When a New Year’s Eve arson attack leaves an immigrant family dead, the press label the youngest victim the ‘the little tamale girl’. But to Harry Bosch she has a name and he is determined she won’t be just another forgotten casualty and the face of an unsolved case. As 2020 begins, the investigation continues and it becomes clear that charging the people who committed the crime and the person who ordered it may not be that simple… The police of Los Angeles want the case solved and closed before it becomes an embarrassment, but the FBI have an informant and a more sprawling case to protect.
At the station Bosch’s fellow officers are also facing problems: guilt over past actions, a campaign of intimidation and the closing of ranks as the department gets ready to downsize and transfer its personnel.
Harry isn’t about to let politics get in the way of justice, but as he clashes with his partner, the local gang-lords and even his superiors, it becomes clear that there’s going to be a price to pay for pursuing his maxim that ‘Everybody counts or nobody counts’…
But amid all that, there’s also an assassin in town, taking care of loose ends – and with several targets on his list…
Though its Amazon Prime platform meant it was never going to get the ratings of a network show, Bosch – Amazon‘s first ‘homemade’ drama – has still proven to be a considerable draw and is arguably as good and even superior to a lot of the network police shows. Even given the necessary suspension-of-disbelief needed for any drama series, compared to many shows that are solved in an hour with few repercussions, Bosch feels like the most involving procedural out there. And with this ‘last’ season of the show and the perennial sound of classic jazz permeating the city and show, the quality doesn’t dip.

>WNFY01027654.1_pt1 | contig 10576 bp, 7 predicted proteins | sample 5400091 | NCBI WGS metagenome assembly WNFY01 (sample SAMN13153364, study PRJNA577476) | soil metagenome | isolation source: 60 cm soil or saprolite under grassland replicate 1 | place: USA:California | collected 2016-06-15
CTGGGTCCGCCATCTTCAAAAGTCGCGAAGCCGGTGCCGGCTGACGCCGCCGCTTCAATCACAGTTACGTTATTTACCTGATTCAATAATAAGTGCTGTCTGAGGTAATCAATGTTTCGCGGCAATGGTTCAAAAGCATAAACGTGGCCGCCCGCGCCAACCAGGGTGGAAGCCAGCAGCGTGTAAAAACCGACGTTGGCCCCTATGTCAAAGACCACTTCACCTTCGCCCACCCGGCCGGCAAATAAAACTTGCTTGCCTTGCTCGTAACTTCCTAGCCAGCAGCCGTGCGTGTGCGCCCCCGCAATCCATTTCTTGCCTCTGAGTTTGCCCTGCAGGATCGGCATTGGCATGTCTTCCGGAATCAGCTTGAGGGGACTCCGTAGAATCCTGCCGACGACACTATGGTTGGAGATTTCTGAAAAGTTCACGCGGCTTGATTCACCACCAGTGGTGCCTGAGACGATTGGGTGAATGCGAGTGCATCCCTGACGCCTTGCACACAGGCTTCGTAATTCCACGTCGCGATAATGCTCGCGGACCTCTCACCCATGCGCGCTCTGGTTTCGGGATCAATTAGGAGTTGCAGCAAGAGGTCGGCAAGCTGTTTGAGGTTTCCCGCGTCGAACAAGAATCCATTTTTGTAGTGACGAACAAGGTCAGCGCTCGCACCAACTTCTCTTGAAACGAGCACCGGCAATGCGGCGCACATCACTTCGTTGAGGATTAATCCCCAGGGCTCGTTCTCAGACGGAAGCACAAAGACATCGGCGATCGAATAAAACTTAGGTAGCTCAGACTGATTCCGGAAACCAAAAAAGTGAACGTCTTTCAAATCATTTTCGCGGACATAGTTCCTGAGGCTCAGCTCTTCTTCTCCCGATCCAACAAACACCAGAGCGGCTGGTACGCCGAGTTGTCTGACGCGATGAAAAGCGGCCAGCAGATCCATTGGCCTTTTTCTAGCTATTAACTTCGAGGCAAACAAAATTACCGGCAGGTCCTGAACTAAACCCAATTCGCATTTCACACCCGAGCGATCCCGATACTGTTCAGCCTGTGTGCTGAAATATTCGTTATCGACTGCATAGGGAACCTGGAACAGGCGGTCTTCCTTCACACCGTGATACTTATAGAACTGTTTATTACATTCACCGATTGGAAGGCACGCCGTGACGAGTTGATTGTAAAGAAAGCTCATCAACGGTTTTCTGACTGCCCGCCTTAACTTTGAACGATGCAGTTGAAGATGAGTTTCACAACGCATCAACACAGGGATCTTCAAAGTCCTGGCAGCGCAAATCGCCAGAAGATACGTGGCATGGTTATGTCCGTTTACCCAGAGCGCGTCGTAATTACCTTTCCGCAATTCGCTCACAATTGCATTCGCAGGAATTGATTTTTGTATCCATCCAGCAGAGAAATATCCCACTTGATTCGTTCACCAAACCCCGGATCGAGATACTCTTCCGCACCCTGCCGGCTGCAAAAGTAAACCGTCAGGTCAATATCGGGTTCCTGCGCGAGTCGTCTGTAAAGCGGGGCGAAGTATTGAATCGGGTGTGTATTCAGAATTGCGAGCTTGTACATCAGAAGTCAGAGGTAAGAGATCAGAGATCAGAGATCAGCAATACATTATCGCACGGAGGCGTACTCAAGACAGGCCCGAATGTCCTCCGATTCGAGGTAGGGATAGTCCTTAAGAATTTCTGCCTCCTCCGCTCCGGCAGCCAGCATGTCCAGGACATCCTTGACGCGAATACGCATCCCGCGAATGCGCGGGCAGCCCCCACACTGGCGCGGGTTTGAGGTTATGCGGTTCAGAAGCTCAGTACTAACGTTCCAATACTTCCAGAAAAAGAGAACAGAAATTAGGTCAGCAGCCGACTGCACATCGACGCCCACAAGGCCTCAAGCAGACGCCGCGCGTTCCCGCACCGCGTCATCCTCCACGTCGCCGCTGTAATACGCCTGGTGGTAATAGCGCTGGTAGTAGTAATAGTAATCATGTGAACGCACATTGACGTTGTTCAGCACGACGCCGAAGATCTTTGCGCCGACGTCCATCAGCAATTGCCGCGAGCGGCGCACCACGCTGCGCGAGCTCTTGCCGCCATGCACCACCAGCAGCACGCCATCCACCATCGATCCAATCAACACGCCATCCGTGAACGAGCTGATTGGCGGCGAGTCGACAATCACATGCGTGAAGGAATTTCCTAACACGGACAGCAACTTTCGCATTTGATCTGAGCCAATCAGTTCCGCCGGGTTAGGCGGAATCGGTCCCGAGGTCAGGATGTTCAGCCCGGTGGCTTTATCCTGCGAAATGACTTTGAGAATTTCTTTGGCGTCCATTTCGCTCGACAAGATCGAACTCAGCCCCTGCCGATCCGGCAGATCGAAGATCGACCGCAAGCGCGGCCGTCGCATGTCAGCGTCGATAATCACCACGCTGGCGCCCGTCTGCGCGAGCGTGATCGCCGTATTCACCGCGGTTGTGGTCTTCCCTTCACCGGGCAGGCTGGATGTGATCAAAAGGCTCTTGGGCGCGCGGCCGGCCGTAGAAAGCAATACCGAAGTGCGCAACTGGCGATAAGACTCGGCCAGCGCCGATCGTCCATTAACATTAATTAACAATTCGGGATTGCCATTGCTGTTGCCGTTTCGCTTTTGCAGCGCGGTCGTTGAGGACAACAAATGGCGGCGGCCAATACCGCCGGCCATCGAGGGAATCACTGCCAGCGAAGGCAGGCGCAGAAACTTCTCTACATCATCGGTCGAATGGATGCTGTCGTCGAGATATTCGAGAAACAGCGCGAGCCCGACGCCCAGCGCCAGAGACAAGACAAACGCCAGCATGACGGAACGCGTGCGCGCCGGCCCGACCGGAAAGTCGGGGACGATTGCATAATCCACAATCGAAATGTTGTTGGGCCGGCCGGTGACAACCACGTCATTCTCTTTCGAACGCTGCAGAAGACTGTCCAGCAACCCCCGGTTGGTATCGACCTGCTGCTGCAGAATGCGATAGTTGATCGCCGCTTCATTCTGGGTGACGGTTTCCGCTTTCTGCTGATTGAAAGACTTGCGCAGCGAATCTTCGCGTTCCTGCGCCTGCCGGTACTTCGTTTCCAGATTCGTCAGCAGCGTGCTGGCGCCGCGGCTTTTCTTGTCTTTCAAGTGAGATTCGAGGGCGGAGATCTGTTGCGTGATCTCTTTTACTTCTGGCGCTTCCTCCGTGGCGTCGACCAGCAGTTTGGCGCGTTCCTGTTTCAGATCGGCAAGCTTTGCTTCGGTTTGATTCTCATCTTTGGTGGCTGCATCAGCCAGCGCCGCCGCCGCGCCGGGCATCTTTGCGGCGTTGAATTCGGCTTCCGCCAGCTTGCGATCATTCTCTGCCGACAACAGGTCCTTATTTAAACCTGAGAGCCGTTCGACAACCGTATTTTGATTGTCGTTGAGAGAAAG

A fan of the Michael Connelly source material for over two decades, I originally hadn’t pictured the irascible detective as looking like Titus Welliver, though in the wake of this seven-season success, it’s now hard not to do so. Welliver imbues the character with all the drive, tired determination, respect and foibles of the original novels’ detective, as invested as everyone in (and responsible for) its success. Bosch is far from the perfect cop – he’s made questionable decisions, sometimes with far-reaching consequences, but there’s an innate ethic in his actions and the maxim of ‘Everybody counts or nobody counts‘ is one that rightly resonates, now more than ever. Throughout the show, Bosch has been the guy who understands that there’s politics and agendas at work but doesn’t bother to tread carefully if there’s a more basic justice due. He’ll bend the rules but never without what he considers to be a good enough reason for fair justice to play out. Essentially this final season has two jobs – to underline that maxim (Bosch refusing to let high-end deals and politics submerge demonstrable justice for a young girl killed in an arson attack) and to set up a way for the series to end (or, more accurately transition into what comes next). Welliver also balances out the procedural aspects with the parallel aspects of being a father to his beloved Maddie (Madison Lintz) and we now see Maddie in her own rights having become a determined young woman in her own rights over the course of the show. Lintz has grown with the show and is an important factor in its success. Their father/daughter relationship is convincing and another cornerstone of the show itself.